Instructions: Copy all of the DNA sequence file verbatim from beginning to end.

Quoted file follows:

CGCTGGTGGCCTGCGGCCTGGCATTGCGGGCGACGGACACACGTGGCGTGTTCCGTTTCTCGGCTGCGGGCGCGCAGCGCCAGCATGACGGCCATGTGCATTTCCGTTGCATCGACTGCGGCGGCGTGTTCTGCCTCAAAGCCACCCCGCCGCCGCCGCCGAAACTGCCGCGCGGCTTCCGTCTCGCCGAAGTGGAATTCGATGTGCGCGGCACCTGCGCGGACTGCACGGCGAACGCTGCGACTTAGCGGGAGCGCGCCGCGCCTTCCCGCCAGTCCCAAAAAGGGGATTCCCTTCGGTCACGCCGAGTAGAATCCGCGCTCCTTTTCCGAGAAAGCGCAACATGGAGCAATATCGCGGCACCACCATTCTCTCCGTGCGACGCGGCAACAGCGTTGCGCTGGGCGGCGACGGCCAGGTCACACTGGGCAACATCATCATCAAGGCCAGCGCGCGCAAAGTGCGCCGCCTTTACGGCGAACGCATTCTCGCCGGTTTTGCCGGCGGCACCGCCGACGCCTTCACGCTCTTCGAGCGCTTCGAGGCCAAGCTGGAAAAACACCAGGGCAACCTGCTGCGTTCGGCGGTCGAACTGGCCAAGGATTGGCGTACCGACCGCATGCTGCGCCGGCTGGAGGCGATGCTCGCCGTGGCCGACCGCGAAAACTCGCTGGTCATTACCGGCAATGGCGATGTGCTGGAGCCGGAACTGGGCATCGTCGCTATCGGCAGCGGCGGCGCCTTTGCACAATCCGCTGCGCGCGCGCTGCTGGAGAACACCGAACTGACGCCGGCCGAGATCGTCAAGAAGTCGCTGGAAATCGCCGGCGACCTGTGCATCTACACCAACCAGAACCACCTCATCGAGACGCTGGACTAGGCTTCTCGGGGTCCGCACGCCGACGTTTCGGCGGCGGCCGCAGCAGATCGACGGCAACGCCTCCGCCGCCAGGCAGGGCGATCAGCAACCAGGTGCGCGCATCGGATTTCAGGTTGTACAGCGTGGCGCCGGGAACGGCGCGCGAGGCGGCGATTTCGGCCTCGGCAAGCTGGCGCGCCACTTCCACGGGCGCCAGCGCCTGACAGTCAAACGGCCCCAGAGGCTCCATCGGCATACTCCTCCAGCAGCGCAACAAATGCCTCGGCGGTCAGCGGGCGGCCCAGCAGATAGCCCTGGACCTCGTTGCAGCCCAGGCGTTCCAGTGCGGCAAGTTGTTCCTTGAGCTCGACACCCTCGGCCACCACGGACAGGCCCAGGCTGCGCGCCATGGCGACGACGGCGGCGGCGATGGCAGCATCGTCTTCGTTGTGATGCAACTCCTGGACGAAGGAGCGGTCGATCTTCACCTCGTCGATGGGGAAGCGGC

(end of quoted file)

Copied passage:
CGCTGGTGGCCTGCGGCCTGGCATTGCGGGCGACGGACACACGTGGCGTGTTCCGTTTCTCGGCTGCGGGCGCGCAGCGCCAGCATGACGGCCATGTGCATTTCCGTTGCATCGACTGCGGCGGCGTGTTCTGCCTCAAAGCCACCCCGCCGCCGCCGCCGAAACTGCCGCGCGGCTTCCGTCTCGCCGAAGTGGAATTCGATGTGCGCGGCACCTGCGCGGACTGCACGGCGAACGCTGCGACTTAGCGGGAGCGCGCCGCGCCTTCCCGCCAGTCCCAAAAAGGGGATTCCCTTCGGTCACGCCGAGTAGAATCCGCGCTCCTTTTCCGAGAAAGCGCAACATGGAGCAATATCGCGGCACCACCATTCTCTCCGTGCGACGCGGCAACAGCGTTGCGCTGGGCGGCGACGGCCAGGTCACACTGGGCAACATCATCATCAAGGCCAGCGCGCGCAAAGTGCGCCGCCTTTACGGCGAACGCATTCTCGCCGGTTTTGCCGGCGGCACCGCCGACGCCTTCACGCTCTTCGAGCGCTTCGAGGCCAAGCTGGAAAAACACCAGGGCAACCTGCTGCGTTCGGCGGTCGAACTGGCCAAGGATTGGCGTACCGACCGCATGCTGCGCCGGCTGGAGGCGATGCTCGCCGTGGCCGACCGCGAAAACTCGCTGGTCATTACCGGCAATGGCGATGTGCTGGAGCCGGAACTGGGCATCGTCGCTATCGGCAGCGGCGGCGCCTTTGCACAATCCGCTGCGCGCGCGCTGCTGGAGAACACCGAACTGACGCCGGCCGAGATCGTCAAGAAGTCGCTGGAAATCGCCGGCGACCTGTGCATCTACACCAACCAGAACCACCTCATCGAGACGCTGGACTAGGCTTCTCGGGGTCCGCACGCCGACGTTTCGGCGGCGGCCGCAGCAGATCGACGGCAACGCCTCCGCCGCCAGGCAGGGCGATCAGCAACCAGGTGCGCGCATCGGATTTCAGGTTGTACAGCGTGGCGCCGGGAACGGCGCGCGAGGCGGCGATTTCGGCCTCGGCAAGCTGGCGCGCCACTTCCACGGGCGCCAGCGCCTGACAGTCAAACGGCCCCAGAGGCTCCATCGGCATACTCCTCCAGCAGCGCAACAAATGCCTCGGCGGTCAGCGGGCGGCCCAGCAGATAGCCCTGGACCTCGTTGCAGCCCAGGCGTTCCAGTGCGGCAAGTTGTTCCTTGAGCTCGACACCCTCGGCCACCACGGACAGGCCCAGGCTGCGCGCCATGGCGACGACGGCGGCGGCGATGGCAGCATCGTCTTCGTTGTGATGCAACTCCTGGACGAAGGAGCGGTCGATCTTCACCTCGTCGATGGGGAAGCGGC